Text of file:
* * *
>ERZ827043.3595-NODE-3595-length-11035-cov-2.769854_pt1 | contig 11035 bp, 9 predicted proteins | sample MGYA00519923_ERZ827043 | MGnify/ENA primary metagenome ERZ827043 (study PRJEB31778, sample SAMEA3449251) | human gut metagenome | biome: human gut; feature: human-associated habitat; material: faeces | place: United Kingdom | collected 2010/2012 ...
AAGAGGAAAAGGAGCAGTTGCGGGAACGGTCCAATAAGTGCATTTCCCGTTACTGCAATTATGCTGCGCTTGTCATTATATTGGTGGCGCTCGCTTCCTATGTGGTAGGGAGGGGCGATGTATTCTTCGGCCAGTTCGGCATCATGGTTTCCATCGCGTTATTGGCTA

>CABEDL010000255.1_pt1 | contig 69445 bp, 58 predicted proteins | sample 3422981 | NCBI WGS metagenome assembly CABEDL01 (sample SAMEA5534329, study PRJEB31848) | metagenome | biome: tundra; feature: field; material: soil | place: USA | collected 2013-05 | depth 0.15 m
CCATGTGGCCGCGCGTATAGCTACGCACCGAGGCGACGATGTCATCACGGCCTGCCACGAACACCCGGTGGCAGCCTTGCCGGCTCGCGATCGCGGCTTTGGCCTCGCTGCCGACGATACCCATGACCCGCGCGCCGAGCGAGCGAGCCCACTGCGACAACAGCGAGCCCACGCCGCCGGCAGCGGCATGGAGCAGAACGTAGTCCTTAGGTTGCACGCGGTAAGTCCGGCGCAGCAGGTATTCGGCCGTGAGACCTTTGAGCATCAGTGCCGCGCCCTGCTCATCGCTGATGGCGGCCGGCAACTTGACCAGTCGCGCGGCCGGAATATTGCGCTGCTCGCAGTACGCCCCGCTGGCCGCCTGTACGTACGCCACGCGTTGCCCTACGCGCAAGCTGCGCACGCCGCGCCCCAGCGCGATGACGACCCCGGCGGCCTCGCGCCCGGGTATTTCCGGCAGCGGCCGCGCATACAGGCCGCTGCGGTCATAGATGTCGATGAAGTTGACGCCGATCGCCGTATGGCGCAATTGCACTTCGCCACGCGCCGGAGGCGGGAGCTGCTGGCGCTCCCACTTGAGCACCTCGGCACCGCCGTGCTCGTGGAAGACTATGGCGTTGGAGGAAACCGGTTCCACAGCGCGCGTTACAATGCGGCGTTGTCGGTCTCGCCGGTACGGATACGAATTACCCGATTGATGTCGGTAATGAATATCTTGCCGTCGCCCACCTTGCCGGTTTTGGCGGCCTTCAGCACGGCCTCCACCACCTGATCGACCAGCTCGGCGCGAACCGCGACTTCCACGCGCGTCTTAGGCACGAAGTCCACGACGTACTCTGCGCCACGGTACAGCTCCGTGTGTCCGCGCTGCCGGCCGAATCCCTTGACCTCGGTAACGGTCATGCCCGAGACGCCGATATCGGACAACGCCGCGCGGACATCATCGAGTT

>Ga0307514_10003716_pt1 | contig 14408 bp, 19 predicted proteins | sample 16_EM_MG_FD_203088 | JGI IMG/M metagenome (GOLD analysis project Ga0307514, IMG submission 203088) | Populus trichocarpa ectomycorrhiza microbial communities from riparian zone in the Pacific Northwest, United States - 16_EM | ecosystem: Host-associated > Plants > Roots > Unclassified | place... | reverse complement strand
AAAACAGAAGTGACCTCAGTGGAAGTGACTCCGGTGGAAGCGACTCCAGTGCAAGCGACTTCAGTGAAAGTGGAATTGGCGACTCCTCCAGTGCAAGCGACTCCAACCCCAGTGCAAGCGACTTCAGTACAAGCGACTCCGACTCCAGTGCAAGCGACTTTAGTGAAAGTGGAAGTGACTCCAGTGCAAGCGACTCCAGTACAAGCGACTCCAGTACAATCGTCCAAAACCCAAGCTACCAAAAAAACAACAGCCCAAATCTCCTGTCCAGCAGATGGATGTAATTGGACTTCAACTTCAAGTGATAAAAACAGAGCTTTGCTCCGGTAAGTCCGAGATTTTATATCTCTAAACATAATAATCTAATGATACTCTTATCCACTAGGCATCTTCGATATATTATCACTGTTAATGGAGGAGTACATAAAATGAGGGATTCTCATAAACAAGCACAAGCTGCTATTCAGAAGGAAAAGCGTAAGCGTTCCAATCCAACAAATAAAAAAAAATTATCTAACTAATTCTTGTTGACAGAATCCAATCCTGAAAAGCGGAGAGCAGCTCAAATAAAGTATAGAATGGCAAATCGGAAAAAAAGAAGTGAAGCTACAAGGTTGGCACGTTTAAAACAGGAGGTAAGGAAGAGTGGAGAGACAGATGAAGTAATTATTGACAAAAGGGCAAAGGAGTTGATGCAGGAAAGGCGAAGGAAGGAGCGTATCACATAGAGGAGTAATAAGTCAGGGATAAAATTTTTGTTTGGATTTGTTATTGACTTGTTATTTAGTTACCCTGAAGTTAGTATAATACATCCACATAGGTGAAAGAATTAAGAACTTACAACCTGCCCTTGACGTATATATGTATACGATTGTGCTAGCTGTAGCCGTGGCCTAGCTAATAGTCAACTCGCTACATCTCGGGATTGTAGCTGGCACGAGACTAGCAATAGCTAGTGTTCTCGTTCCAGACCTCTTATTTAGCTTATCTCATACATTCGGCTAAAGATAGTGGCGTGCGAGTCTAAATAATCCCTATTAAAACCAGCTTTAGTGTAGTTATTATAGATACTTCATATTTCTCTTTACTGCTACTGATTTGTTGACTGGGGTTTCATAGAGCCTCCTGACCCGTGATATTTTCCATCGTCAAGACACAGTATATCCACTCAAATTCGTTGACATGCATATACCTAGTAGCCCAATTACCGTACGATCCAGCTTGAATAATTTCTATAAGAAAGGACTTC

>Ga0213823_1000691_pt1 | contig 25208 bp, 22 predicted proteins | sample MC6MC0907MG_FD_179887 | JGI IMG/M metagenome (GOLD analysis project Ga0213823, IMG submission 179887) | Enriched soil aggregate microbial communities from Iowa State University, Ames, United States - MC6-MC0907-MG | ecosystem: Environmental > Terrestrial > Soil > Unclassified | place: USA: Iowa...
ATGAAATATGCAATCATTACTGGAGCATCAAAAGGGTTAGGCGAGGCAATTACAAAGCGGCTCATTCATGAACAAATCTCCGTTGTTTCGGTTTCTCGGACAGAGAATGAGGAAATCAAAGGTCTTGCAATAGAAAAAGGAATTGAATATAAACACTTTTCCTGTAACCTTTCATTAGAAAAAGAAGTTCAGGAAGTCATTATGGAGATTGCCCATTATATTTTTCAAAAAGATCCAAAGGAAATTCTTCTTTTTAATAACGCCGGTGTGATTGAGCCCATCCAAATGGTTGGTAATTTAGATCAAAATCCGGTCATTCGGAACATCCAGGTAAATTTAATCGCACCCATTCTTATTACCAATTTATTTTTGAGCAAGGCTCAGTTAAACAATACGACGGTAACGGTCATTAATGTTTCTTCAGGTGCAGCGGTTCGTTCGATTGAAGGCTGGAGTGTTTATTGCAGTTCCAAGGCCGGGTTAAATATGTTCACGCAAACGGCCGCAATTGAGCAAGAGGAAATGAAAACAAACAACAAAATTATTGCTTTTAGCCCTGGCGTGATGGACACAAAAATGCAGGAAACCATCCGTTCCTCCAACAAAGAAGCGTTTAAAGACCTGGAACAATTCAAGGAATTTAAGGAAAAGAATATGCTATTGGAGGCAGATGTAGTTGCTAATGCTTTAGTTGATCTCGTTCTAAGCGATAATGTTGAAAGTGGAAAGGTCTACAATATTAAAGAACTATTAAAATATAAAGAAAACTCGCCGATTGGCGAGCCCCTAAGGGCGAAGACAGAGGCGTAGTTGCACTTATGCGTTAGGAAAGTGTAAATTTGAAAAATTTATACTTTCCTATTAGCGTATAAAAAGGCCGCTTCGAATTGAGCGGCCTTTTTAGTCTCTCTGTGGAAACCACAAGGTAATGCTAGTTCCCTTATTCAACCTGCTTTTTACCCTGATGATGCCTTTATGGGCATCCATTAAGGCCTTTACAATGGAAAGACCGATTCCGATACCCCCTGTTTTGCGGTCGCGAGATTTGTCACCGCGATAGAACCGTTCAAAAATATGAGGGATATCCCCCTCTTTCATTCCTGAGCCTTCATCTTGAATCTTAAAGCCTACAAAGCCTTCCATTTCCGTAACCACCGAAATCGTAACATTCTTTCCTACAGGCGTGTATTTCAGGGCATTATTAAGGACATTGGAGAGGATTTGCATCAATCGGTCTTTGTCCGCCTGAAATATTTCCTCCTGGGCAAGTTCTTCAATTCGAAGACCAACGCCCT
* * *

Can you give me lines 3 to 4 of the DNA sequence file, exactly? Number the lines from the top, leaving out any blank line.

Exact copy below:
>CABEDL010000255.1_pt1 | contig 69445 bp, 58 predicted proteins | sample 3422981 | NCBI WGS metagenome assembly CABEDL01 (sample SAMEA5534329, study PRJEB31848) | metagenome | biome: tundra; feature: field; material: soil | place: USA | collected 2013-05 | depth 0.15 m
CCATGTGGCCGCGCGTATAGCTACGCACCGAGGCGACGATGTCATCACGGCCTGCCACGAACACCCGGTGGCAGCCTTGCCGGCTCGCGATCGCGGCTTTGGCCTCGCTGCCGACGATACCCATGACCCGCGCGCCGAGCGAGCGAGCCCACTGCGACAACAGCGAGCCCACGCCGCCGGCAGCGGCATGGAGCAGAACGTAGTCCTTAGGTTGCACGCGGTAAGTCCGGCGCAGCAGGTATTCGGCCGTGAGACCTTTGAGCATCAGTGCCGCGCCCTGCTCATCGCTGATGGCGGCCGGCAACTTGACCAGTCGCGCGGCCGGAATATTGCGCTGCTCGCAGTACGCCCCGCTGGCCGCCTGTACGTACGCCACGCGTTGCCCTACGCGCAAGCTGCGCACGCCGCGCCCCAGCGCGATGACGACCCCGGCGGCCTCGCGCCCGGGTATTTCCGGCAGCGGCCGCGCATACAGGCCGCTGCGGTCATAGATGTCGATGAAGTTGACGCCGATCGCCGTATGGCGCAATTGCACTTCGCCACGCGCCGGAGGCGGGAGCTGCTGGCGCTCCCACTTGAGCACCTCGGCACCGCCGTGCTCGTGGAAGACTATGGCGTTGGAGGAAACCGGTTCCACAGCGCGCGTTACAATGCGGCGTTGTCGGTCTCGCCGGTACGGATACGAATTACCCGATTGATGTCGGTAATGAATATCTTGCCGTCGCCCACCTTGCCGGTTTTGGCGGCCTTCAGCACGGCCTCCACCACCTGATCGACCAGCTCGGCGCGAACCGCGACTTCCACGCGCGTCTTAGGCACGAAGTCCACGACGTACTCTGCGCCACGGTACAGCTCCGTGTGTCCGCGCTGCCGGCCGAATCCCTTGACCTCGGTAACGGTCATGCCCGAGACGCCGATATCGGACAACGCCGCGCGGACATCATCGAGTT